The troops’ arrival, Dayton said, was one of several “hopeful signs” in Gaza. Another was Dahlan’s appointment as national-security adviser. Meanwhile, he said, Hamas’s Executive Force was becoming “extremely unpopular I would say that we are kind of late in the ball game here, and we are behind, there’s two out, but we have our best clutch hitter at the plate, and the pitcher is beginning to tire on the opposing team.”
(As a fully paid-up US citizen, I have to note that I have not one clue what all that laddish sports jargon means. Why can’t the guy talk plain English?)
But anyway, once again, the US side had completely miscalculated. Rose again:
- On June 7, there was another damaging leak, when the Israeli newspaper Haaretz reported that Abbas and Dayton had asked Israel to authorize the biggest Egyptian arms shipment yet—to include dozens of armored cars, hundreds of armor-piercing rockets, thousands of hand grenades, and millions of rounds of ammunition. A few days later, just before the next batch of Fatah recruits was due to leave for training in Egypt, the coup began in earnest.
The Hamas leadership in Gaza is adamant that the coup would not have happened if Fatah had not provoked it. Fawzi Barhoum, Hamas’s chief spokesman, says the leak in Al-Majd convinced the party that “there was a plan, approved by America, to destroy the political choice.” The arrival of the first Egyptian-trained fighters, he adds, was the “reason for the timing.” About 250 Hamas members had been killed in the first six months of 2007, Barhoum tells me. “Finally we decided to put an end to it. If we had let them stay loose in Gaza, there would have been more violence.”
“Everyone here recognizes that Dahlan was trying with American help to undermine the results of the elections,” says Mahmoud Zahar, the former foreign minister for the Haniyeh government, who now leads Hamas’s militant wing in Gaza. “He was the one planning a coup.”
… The fighting was over in less than five days. It began with attacks on Fatah security buildings, in and around Gaza City and in the southern town of Rafah. Fatah attempted to shell Prime Minister Haniyeh’s house, but by dusk on June 13 its forces were being routed.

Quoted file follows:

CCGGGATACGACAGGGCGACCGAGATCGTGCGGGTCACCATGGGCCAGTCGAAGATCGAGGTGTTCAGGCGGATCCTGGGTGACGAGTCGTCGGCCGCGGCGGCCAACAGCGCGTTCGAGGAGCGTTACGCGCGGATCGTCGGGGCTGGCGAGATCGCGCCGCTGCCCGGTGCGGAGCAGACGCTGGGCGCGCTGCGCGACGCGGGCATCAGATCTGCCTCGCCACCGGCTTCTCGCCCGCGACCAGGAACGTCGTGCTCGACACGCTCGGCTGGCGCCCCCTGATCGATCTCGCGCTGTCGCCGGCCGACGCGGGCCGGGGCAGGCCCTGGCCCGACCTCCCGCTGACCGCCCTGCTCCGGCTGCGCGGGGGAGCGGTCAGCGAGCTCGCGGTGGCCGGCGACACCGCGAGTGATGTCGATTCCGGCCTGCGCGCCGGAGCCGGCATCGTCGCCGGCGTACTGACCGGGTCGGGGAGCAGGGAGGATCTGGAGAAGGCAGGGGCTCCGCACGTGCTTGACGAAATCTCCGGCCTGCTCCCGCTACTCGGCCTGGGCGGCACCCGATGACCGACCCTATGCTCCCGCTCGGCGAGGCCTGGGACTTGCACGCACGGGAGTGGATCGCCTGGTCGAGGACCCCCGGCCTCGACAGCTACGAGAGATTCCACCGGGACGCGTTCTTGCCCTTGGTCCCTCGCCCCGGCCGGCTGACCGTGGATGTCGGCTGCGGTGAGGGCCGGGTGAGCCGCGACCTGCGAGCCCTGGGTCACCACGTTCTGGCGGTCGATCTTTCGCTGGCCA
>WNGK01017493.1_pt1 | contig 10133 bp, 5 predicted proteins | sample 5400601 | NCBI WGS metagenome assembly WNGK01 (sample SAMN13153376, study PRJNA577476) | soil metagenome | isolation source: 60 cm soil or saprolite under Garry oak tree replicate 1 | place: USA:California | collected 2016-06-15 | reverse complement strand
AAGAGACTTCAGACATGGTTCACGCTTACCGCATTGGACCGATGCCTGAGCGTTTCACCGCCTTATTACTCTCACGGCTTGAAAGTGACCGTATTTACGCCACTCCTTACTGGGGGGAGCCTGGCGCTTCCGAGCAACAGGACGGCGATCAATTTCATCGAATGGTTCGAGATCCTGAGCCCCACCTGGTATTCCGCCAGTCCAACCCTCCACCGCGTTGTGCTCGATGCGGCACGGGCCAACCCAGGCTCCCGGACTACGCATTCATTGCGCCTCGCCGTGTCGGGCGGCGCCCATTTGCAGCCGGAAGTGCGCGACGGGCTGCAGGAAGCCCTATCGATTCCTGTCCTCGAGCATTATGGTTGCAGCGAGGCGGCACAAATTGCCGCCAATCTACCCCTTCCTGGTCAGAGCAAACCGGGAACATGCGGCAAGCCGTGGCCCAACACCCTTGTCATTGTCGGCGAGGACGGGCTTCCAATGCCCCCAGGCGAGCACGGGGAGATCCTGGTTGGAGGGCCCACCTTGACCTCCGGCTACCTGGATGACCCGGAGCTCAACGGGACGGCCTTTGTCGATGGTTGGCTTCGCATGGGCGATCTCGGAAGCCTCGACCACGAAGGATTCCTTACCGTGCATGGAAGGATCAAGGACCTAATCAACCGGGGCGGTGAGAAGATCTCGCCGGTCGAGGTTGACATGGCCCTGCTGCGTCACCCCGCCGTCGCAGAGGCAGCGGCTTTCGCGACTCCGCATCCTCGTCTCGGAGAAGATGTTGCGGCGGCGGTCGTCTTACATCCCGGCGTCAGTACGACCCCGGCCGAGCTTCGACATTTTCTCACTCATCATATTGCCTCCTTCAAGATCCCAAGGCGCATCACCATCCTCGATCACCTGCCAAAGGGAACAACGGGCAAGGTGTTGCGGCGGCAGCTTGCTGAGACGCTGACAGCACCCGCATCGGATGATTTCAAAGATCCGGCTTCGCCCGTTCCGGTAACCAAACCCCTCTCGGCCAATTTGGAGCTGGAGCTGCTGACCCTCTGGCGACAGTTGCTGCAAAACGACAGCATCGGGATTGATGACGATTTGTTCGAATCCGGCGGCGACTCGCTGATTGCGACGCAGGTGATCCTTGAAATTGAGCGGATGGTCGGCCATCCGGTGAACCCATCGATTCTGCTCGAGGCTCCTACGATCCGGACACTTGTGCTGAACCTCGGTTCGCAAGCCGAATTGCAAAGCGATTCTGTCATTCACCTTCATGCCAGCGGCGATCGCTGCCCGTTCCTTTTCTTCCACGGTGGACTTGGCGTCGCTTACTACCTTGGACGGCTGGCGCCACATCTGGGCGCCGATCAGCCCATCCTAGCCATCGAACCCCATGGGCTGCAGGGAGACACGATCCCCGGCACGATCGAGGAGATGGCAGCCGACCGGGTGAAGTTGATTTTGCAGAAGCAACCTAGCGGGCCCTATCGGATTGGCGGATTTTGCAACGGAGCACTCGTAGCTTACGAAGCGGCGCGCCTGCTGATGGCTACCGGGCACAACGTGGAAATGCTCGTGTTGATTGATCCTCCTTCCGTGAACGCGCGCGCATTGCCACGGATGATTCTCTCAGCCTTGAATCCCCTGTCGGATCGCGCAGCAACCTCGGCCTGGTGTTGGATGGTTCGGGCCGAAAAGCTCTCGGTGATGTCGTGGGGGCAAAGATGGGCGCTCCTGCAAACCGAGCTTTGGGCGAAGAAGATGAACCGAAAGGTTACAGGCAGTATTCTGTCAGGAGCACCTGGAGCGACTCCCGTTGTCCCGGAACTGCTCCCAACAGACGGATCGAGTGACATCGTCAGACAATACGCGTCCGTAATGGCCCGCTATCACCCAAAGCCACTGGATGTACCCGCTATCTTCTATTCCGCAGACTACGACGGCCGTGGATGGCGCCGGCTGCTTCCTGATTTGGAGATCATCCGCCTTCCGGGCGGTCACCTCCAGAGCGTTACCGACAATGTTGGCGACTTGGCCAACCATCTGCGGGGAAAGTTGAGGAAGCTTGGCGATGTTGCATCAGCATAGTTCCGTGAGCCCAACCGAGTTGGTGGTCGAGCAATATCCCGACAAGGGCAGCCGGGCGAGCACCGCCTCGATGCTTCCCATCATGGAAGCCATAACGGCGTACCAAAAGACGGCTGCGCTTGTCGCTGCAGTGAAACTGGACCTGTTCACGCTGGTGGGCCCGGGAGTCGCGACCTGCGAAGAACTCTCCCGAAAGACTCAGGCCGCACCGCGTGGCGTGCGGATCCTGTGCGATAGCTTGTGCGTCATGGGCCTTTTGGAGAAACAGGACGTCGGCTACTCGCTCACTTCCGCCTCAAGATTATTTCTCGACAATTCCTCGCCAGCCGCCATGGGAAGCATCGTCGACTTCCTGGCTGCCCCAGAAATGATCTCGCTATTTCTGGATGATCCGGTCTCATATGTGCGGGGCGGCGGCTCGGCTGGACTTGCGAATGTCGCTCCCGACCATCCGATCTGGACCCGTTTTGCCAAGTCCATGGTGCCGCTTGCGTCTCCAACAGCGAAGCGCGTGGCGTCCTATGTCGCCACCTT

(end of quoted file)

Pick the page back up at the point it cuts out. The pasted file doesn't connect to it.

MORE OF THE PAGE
Years of oppression by Dahlan and his forces were avenged as Hamas chased down stray Fatah fighters and subjected them to summary execution. At least one victim was reportedly thrown from the roof of a high-rise building. By June 16, Hamas had captured every Fatah building, as well as Abbas’s official Gaza residence. Much of Dahlan’s house, which doubled as his office, was reduced to rubble.
And then this intriguing coda:
- With few good options left, the administration now appears to be rethinking its blanket refusal to engage with Hamas. Staffers at the National Security Council and the Pentagon recently put out discreet feelers to academic experts, asking them for papers describing Hamas and its principal protagonists. “They say they won’t talk to Hamas,” says one such expert, “but in the end they’re going to have to. It’s inevitable.”
It is impossible to say for sure whether the outcome in Gaza would have been any better—for the Palestinian people, for the Israelis, and for America’s allies in Fatah—if the Bush administration had pursued a different policy. One thing, however, seems certain: it could not be any worse.
Altogether a superb job of investigative reporting. Rose (whose most notable earlier work was his book on Guantanamo) has done us all another great service by getting all these interviews and pulling together all this material.